I wasn’t surprised by the speed and feel of the OS. With 12GB of internal space (no SD card slot), the HD7 is limited by what it can store but not by what it can do. I’m impressed with it playing movies, taking photos and video, running standard and 3rd party applications, et al. The only slowdown I’ve ever noticed is waking the phone up, sometimes it takes a moment to initialize the slide-up gesture to get the phone rolling.
Audio quality is also very good, though some of the auto-functions need fixing. For instance, most phones have separate volume levels for headphones and internal speakers, but the HD7 does not. The HD7 provides clear, crisp sound that is very accurate, and great for a phone. However, I do wish that instead of using the speakerphone on the back to play audio that the receiver and faux-microphone acted as stereo speakers. This could boost sound quality by using directional audio, instead of employing difficult algorithms to make sound blast from the rear speakerphone but sound normal to someone on the other side of the phone. It only makes sense that a phone with a stand have speakers on the front, where someone would actually view media.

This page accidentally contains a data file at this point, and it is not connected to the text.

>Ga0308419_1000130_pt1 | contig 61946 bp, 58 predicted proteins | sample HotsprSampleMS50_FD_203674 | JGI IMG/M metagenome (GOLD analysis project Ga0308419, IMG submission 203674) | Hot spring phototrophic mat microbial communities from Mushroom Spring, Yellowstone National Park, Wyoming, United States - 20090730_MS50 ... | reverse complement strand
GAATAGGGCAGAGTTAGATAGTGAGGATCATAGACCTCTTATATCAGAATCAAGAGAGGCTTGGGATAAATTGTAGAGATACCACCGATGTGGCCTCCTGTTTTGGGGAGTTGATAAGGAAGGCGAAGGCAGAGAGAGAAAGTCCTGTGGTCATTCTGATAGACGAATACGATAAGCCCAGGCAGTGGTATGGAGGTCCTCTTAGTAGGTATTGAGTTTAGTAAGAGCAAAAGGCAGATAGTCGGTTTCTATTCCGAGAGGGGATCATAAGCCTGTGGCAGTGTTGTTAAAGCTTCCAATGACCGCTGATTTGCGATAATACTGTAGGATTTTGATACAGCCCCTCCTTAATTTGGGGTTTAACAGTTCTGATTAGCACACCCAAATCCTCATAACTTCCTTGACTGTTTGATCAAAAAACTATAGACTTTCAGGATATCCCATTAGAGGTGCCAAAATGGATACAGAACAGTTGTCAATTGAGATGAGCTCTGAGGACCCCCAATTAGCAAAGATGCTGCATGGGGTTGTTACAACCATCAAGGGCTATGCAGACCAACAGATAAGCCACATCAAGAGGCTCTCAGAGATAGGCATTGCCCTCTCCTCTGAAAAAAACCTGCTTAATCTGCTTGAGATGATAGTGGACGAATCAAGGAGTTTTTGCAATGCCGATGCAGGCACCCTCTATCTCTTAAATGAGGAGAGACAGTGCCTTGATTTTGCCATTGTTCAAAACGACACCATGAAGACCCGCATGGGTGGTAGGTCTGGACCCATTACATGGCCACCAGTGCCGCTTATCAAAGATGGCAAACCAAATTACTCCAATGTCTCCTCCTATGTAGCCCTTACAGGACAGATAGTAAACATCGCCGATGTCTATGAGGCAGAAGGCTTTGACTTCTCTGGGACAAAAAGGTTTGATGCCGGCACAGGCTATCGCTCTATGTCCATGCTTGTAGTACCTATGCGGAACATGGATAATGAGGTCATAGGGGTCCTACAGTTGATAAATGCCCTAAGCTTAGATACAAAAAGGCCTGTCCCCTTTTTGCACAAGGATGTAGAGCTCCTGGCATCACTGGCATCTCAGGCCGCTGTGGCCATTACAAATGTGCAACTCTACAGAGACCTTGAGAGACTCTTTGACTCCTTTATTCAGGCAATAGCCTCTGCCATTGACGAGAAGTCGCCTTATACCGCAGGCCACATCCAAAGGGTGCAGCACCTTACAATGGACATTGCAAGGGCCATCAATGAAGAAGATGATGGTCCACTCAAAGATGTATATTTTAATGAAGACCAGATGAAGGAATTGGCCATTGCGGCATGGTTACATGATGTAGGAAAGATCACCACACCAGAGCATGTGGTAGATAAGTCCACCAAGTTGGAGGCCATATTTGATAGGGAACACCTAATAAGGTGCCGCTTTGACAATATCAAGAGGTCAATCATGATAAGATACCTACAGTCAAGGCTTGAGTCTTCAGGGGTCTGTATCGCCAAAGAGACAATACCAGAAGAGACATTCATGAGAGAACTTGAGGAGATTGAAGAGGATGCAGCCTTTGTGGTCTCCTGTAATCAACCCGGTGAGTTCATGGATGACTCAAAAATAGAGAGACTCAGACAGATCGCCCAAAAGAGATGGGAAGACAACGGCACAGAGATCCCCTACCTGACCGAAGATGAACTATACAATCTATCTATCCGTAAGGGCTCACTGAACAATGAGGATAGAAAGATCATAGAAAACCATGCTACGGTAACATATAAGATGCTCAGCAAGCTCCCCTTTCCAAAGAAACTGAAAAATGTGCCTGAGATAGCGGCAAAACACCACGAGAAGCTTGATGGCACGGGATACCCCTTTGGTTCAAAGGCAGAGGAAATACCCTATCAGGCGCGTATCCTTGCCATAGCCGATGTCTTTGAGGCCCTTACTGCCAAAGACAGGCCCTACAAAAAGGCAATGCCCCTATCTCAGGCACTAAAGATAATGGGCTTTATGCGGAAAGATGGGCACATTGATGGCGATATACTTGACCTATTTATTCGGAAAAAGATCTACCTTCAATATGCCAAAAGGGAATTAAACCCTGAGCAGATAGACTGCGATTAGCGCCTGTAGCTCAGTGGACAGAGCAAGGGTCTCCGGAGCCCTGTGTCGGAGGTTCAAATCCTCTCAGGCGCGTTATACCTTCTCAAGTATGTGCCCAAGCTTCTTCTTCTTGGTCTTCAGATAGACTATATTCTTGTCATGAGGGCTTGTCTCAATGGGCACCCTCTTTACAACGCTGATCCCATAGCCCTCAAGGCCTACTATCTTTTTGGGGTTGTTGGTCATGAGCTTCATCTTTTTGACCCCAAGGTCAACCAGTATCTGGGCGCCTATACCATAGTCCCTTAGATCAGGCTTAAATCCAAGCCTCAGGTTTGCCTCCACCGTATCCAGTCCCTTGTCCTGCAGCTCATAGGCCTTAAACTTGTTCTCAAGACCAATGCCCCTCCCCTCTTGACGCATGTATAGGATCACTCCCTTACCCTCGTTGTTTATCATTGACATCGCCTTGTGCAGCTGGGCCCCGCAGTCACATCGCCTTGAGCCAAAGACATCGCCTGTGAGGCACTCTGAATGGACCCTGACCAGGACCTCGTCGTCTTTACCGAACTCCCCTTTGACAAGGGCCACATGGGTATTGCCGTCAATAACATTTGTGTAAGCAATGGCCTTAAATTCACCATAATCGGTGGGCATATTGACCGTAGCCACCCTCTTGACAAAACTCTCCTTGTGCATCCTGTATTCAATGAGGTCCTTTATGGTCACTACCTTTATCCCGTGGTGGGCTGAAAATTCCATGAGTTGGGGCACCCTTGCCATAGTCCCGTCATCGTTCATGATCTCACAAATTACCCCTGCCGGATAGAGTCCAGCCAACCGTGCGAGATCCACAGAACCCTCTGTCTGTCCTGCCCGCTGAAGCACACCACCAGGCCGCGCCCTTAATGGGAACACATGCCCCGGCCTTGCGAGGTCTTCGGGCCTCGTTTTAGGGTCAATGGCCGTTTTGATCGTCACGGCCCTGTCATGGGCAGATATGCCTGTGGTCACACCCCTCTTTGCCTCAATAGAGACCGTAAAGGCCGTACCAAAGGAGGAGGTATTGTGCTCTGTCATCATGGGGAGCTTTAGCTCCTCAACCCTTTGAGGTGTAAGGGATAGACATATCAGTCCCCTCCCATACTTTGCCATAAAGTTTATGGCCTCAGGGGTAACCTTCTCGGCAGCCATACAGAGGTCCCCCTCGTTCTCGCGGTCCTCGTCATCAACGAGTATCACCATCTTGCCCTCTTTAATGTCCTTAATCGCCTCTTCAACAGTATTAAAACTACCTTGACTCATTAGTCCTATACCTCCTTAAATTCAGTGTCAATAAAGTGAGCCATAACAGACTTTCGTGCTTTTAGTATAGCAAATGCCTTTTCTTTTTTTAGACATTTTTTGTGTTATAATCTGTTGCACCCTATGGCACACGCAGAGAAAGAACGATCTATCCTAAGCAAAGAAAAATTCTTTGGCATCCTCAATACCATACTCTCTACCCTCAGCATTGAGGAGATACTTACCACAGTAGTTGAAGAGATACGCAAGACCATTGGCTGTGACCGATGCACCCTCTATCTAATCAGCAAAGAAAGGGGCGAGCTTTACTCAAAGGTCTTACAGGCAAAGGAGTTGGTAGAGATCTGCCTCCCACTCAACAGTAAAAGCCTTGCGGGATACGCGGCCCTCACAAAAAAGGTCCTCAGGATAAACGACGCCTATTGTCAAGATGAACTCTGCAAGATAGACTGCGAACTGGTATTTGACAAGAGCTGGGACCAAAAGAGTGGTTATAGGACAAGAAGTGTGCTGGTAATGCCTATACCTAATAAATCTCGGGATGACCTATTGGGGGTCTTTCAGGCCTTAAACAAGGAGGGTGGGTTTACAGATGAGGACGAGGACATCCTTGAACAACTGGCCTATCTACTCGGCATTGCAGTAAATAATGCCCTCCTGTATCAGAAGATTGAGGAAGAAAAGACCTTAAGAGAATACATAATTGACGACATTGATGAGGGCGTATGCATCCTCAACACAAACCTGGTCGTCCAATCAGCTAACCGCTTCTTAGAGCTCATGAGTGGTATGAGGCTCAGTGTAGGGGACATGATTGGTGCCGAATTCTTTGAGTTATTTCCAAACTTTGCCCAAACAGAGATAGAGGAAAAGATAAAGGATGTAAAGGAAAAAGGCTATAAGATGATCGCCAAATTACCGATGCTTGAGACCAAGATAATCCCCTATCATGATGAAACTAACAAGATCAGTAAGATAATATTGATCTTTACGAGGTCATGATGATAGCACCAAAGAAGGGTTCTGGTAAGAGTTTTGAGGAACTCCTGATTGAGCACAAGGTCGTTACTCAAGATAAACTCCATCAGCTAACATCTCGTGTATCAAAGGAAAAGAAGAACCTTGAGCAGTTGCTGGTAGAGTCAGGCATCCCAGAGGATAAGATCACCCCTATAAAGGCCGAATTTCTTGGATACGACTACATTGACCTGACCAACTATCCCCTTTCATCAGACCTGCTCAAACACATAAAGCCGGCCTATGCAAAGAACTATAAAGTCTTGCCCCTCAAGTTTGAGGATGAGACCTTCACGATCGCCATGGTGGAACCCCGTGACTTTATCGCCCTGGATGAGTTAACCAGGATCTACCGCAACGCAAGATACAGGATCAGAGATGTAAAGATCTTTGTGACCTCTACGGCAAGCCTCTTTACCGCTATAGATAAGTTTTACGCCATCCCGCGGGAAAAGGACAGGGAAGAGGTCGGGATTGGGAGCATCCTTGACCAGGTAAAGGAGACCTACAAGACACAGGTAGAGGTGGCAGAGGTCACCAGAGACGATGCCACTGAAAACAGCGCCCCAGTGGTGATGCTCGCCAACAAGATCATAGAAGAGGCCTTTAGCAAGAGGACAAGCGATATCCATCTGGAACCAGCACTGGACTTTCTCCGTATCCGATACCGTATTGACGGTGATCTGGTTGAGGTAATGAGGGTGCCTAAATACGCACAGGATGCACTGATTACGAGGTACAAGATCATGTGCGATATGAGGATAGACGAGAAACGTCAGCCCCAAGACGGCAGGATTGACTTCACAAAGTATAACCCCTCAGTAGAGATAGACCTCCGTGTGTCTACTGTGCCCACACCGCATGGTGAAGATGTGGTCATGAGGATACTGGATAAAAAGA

Video quality is also excellent. It’s detailed and sharp, though not as vibrant as the Focus, nor does it have as good color and black-and-white contrast, as expected. The large screen also makes watching movies more pleasant than on smaller devices. Thanks to the simplicity of Zune, I had a great time watching movies on the HD7 and switching between various flicks and shows with wireless syncing.
The feel of the HD7 is solid, but not rugged. It jingles a bit when shaken, the kickstand is more of a toy than a tool, and it is of course quite large. It fits fine in the pocket, but if you’re someone who carries more than two things in a pocket, the HD7 will feel like a space hog. I frequently carry around several devices, including my personal phone and iPod Touch, and the HD7 does not play well with others in confined quarters.
From left to right: HTC Evo 4G, HTC HD7 and Samsung Focus
T-Mobile’s service is give and take in Los Angeles. In major areas like Santa Monica, Downtown, the San Bernardino Valley and similar densely-populated areas, the network ran fine and made clear calls. However, in areas with less people over more territory, like Calabasas, Malibu, Thousand Oaks and parts of Orange County, calls were easier to drop and roaming became more consistent. Battery life takes a serious hit when in such areas. My house in particular does not get good cell reception, and within a day of no calls and minimal use the HD7’s battery would drain completely. Compare that to AT&T’s Focus, which, in the same conditions and same limited cell reception, can last 4 days.